Apropos the second issue, petitioner contends that the Petition for Certiorari
with prayer for the issuance of preliminary injunction which he filed with the Court of Appeals is not premature. Petitioner argues that as Civil Case No. 23226 of the Court of First Instance of Rizal now stands, his motion to dismiss and set aside order of seizure is held on abeyance pending resolution of private respondent’s motion to dismiss the Agusan cases and that if the temporary restraining order is not restored, or if the order of June 1, 1976 is not reconsidered, he will be deprived of the use of the machineries in question and his logging operations seriously crippled such that he might not be able to meet his contractual obligations and settle his outstanding accounts with private Respondent
. We find respondent Court of Appeals’ ruling that petitioner’s recourse to certiorari
is prematurely filed to be correct as petitioner still has an adequate and more expeditious remedy than the present petition for certiorari
, and that is the resolution of his motion for reconsideration.
In the case of Maritime Company of the Philippines, Et. Al. v. Paredes, 7 We held that:jgc:chanrobles.com.ph
"Where the petitioners filed their petition for certiorari
without waiting for the resolution of their motion for reconsideration in the lower court, the writ cannot be granted. If there is an appeal or other adequate remedy, like a motion for reconsideration, which is still pending in the court below, the petition f or certiorari
should be denied."cralaw virtua1aw library
Indeed, before a petition for certiorari
can be brought against an order of a lower court, all available remedies must be exhausted. 8 Likewise, in a host of cases 9 We ruled that before filing a petition for certiorari
in a higher court, the attention of the lower court should first be called to its supposed error and its correction should be sought. If this is not done, the petition for certiorari
should be denied. The reason for this rule is that issues which Courts of First Instance are bound to decide should not summarily be taken from them and submitted to an appellate court without first giving such lower courts the opportunity to dispose of the same with due deliberation.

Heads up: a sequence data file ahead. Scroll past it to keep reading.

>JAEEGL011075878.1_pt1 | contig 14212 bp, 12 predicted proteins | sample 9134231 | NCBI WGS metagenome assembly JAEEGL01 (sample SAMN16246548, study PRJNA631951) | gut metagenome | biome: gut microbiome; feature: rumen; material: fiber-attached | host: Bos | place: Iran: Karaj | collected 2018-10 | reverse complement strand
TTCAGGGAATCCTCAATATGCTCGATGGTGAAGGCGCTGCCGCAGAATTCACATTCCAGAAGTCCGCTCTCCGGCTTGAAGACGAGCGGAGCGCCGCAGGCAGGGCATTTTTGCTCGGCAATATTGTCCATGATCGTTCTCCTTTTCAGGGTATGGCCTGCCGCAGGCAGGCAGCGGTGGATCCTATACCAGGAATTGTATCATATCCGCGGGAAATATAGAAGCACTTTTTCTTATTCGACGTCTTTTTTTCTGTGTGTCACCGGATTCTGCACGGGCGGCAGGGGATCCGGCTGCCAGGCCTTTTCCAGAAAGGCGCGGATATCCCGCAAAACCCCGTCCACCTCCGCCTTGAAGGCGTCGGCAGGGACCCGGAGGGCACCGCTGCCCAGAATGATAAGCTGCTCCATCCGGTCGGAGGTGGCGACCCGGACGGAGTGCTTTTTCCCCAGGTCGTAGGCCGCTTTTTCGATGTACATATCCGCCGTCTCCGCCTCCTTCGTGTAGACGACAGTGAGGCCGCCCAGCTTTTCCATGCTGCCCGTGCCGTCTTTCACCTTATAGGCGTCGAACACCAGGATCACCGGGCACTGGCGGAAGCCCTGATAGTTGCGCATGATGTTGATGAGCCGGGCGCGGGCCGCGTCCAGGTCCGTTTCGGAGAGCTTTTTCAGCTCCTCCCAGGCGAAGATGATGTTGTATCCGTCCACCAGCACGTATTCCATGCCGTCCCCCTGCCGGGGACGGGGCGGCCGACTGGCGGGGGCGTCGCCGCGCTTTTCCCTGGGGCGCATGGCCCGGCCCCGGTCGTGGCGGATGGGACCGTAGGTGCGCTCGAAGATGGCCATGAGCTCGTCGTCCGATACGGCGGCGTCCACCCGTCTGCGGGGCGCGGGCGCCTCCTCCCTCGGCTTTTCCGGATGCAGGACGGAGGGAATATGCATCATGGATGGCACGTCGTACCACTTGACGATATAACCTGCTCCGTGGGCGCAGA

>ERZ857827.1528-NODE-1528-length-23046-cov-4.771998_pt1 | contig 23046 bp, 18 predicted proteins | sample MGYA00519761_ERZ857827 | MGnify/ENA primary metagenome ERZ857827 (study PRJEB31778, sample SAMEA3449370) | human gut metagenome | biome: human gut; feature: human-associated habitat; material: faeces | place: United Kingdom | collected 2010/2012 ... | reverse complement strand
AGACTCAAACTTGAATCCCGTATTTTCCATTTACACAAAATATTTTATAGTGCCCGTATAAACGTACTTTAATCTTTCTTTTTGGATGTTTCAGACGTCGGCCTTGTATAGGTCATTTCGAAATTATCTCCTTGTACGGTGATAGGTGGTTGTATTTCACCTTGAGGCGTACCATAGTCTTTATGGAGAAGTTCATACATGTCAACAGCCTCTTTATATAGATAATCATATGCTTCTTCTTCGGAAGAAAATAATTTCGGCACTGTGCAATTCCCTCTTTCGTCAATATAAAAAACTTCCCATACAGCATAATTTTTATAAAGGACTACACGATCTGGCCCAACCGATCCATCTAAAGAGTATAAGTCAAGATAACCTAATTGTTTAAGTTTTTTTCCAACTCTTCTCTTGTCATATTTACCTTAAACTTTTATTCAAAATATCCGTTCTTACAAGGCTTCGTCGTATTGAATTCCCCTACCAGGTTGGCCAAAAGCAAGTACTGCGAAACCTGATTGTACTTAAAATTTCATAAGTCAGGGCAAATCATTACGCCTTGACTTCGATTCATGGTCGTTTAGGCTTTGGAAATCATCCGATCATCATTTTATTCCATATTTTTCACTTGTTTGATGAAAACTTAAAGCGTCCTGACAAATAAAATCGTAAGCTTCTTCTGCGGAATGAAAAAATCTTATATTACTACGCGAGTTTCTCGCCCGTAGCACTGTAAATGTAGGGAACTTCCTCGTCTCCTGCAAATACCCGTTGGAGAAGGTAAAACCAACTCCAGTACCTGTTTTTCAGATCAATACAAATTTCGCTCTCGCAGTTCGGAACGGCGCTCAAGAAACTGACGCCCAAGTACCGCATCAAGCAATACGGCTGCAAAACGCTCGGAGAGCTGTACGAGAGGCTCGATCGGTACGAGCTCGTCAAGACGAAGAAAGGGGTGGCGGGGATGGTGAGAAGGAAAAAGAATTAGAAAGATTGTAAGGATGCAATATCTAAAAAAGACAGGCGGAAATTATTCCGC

WHEREFORE, the decision appealed from is AFFIRMED with costs against the petitioner.
Teehankee, Makasiar, Fernandez and Melencio-Herrera, JJ.
De Castro, J.
, took no part.
1. Sixth Division, Reyes, L.B.J. ponente, De Castro, Ericta, JJ., concurring.
2. Decision, CA, pp. 24-26, Records. .
3. Petition, pp. 10-11, Records.
4. See Bimeda v. Perez, No. L-5588, 93 Phil. 639 (1953).
5. See Phil. Surety and Insurance Co., Inc. v. Jacala, Et Al., No. L-12766, 108 Phil. 179 (1960).
6. pp. 202-204, Records of case.
7. No. L-23811, March 3, 1967, 19 SCRA 569.
8. Plaza v. Mencias, No. L-18253, October 31, 1962, 6 SCRA 563. .
9. Aquino v. Estenzo, L-20791, May 19, 1965, citing Herrera v. Barreto, 25 Phil. 345; Uy Chu v. Imperial, 44 Phil. 27; Amante v. Sison, 60 Phil. 949; Manzanares v. Court of First Instance, 61 Phil. 850; Vicencio v. Sison, 62 Phil. 300, 306; Manila Post Publishing Co. v. Sanchez, 81 Phil. 614; Alvarez v. Ibañez, 83 Phil. 104; Nicolas v. Castillo, 97 Phil. 336; Collector of Internal Revenue v. Reyes, 100 Phil. 822; Ricafort v. Fernan, 101 Phil. 575; Cueto v. Ortiz, L-11555, May 31, 1960; Pagkakaisa Samahang Manggagawa sa San Miguel Brewery v. Enriquez, L-12999, July 26, 1960; Santos v. Cardenola, L-18412, July 31, 1962; Sy It v. Tiangco, L-18376, Feb. 27, 1962; Plaza v. Mencias, L-18253, Oct. 31, 1962.